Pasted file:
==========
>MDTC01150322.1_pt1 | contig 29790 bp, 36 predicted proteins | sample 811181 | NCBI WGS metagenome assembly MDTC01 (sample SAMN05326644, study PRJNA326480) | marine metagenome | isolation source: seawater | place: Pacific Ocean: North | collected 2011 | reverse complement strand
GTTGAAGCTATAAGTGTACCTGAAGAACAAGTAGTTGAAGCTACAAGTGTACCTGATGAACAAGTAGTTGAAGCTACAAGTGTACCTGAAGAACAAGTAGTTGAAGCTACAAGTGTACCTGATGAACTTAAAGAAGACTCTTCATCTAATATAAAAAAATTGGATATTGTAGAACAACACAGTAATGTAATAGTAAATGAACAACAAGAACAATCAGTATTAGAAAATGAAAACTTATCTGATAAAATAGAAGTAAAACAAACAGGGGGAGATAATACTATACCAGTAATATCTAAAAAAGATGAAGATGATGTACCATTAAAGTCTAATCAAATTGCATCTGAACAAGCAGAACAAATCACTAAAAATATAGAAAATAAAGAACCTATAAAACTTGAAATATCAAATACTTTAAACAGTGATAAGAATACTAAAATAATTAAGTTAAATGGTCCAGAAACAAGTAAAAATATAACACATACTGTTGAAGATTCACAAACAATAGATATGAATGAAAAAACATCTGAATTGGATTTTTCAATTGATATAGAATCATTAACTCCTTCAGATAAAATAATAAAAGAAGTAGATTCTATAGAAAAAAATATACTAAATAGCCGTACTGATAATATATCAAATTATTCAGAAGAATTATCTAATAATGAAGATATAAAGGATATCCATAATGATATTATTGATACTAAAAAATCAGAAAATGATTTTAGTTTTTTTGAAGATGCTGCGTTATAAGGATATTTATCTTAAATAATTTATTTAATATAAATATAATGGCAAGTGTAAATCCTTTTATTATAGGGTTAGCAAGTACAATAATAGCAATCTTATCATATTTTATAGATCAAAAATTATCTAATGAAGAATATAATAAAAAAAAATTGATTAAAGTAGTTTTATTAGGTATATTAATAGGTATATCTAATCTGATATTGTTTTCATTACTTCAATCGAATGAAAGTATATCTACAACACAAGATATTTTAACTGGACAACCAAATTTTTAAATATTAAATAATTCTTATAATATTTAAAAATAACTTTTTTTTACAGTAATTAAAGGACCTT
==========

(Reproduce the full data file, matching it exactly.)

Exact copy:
>MDTC01150322.1_pt1 | contig 29790 bp, 36 predicted proteins | sample 811181 | NCBI WGS metagenome assembly MDTC01 (sample SAMN05326644, study PRJNA326480) | marine metagenome | isolation source: seawater | place: Pacific Ocean: North | collected 2011 | reverse complement strand
GTTGAAGCTATAAGTGTACCTGAAGAACAAGTAGTTGAAGCTACAAGTGTACCTGATGAACAAGTAGTTGAAGCTACAAGTGTACCTGAAGAACAAGTAGTTGAAGCTACAAGTGTACCTGATGAACTTAAAGAAGACTCTTCATCTAATATAAAAAAATTGGATATTGTAGAACAACACAGTAATGTAATAGTAAATGAACAACAAGAACAATCAGTATTAGAAAATGAAAACTTATCTGATAAAATAGAAGTAAAACAAACAGGGGGAGATAATACTATACCAGTAATATCTAAAAAAGATGAAGATGATGTACCATTAAAGTCTAATCAAATTGCATCTGAACAAGCAGAACAAATCACTAAAAATATAGAAAATAAAGAACCTATAAAACTTGAAATATCAAATACTTTAAACAGTGATAAGAATACTAAAATAATTAAGTTAAATGGTCCAGAAACAAGTAAAAATATAACACATACTGTTGAAGATTCACAAACAATAGATATGAATGAAAAAACATCTGAATTGGATTTTTCAATTGATATAGAATCATTAACTCCTTCAGATAAAATAATAAAAGAAGTAGATTCTATAGAAAAAAATATACTAAATAGCCGTACTGATAATATATCAAATTATTCAGAAGAATTATCTAATAATGAAGATATAAAGGATATCCATAATGATATTATTGATACTAAAAAATCAGAAAATGATTTTAGTTTTTTTGAAGATGCTGCGTTATAAGGATATTTATCTTAAATAATTTATTTAATATAAATATAATGGCAAGTGTAAATCCTTTTATTATAGGGTTAGCAAGTACAATAATAGCAATCTTATCATATTTTATAGATCAAAAATTATCTAATGAAGAATATAATAAAAAAAAATTGATTAAAGTAGTTTTATTAGGTATATTAATAGGTATATCTAATCTGATATTGTTTTCATTACTTCAATCGAATGAAAGTATATCTACAACACAAGATATTTTAACTGGACAACCAAATTTTTAAATATTAAATAATTCTTATAATATTTAAAAATAACTTTTTTTTACAGTAATTAAAGGACCTT